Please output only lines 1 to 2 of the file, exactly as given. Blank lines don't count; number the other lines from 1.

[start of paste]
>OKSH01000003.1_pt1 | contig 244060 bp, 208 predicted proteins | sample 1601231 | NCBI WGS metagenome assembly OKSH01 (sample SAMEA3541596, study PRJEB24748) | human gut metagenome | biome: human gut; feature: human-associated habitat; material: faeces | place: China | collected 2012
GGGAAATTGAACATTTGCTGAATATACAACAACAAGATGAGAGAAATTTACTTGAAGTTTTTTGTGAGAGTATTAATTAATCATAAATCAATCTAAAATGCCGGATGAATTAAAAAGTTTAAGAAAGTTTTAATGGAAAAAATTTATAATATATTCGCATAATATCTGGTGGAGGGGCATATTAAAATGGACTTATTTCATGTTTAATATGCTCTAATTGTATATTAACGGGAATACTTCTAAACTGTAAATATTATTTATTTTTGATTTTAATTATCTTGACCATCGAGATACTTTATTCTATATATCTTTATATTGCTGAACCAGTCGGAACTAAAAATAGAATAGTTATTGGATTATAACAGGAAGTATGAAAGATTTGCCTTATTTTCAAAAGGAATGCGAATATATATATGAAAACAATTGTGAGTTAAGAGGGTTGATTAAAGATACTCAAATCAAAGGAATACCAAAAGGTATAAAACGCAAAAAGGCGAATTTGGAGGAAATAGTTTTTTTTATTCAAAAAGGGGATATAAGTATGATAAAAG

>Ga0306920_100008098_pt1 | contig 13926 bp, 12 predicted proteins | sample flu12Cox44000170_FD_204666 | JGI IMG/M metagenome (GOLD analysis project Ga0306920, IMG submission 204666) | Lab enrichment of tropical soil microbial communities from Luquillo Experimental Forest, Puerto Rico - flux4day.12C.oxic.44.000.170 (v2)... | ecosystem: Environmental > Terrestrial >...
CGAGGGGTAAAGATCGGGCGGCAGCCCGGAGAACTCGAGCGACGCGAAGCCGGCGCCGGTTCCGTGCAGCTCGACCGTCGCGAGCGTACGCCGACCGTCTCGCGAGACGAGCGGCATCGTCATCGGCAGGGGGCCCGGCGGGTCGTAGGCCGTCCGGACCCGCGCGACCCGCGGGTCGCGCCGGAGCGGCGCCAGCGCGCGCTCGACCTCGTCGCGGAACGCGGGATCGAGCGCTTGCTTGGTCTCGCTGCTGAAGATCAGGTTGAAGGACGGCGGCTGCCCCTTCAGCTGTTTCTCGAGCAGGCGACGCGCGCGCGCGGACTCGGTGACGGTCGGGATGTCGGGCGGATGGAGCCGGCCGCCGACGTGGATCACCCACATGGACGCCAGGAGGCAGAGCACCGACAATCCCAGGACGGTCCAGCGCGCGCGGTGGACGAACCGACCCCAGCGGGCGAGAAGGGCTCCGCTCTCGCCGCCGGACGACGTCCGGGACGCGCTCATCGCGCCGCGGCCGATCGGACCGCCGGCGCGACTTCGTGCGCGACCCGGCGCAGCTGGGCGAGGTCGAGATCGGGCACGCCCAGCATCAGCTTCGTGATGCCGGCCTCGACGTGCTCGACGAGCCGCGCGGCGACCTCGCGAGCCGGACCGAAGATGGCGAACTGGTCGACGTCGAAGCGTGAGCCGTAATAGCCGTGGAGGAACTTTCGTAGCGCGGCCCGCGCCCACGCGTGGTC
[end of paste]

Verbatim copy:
>OKSH01000003.1_pt1 | contig 244060 bp, 208 predicted proteins | sample 1601231 | NCBI WGS metagenome assembly OKSH01 (sample SAMEA3541596, study PRJEB24748) | human gut metagenome | biome: human gut; feature: human-associated habitat; material: faeces | place: China | collected 2012
GGGAAATTGAACATTTGCTGAATATACAACAACAAGATGAGAGAAATTTACTTGAAGTTTTTTGTGAGAGTATTAATTAATCATAAATCAATCTAAAATGCCGGATGAATTAAAAAGTTTAAGAAAGTTTTAATGGAAAAAATTTATAATATATTCGCATAATATCTGGTGGAGGGGCATATTAAAATGGACTTATTTCATGTTTAATATGCTCTAATTGTATATTAACGGGAATACTTCTAAACTGTAAATATTATTTATTTTTGATTTTAATTATCTTGACCATCGAGATACTTTATTCTATATATCTTTATATTGCTGAACCAGTCGGAACTAAAAATAGAATAGTTATTGGATTATAACAGGAAGTATGAAAGATTTGCCTTATTTTCAAAAGGAATGCGAATATATATATGAAAACAATTGTGAGTTAAGAGGGTTGATTAAAGATACTCAAATCAAAGGAATACCAAAAGGTATAAAACGCAAAAAGGCGAATTTGGAGGAAATAGTTTTTTTTATTCAAAAAGGGGATATAAGTATGATAAAAG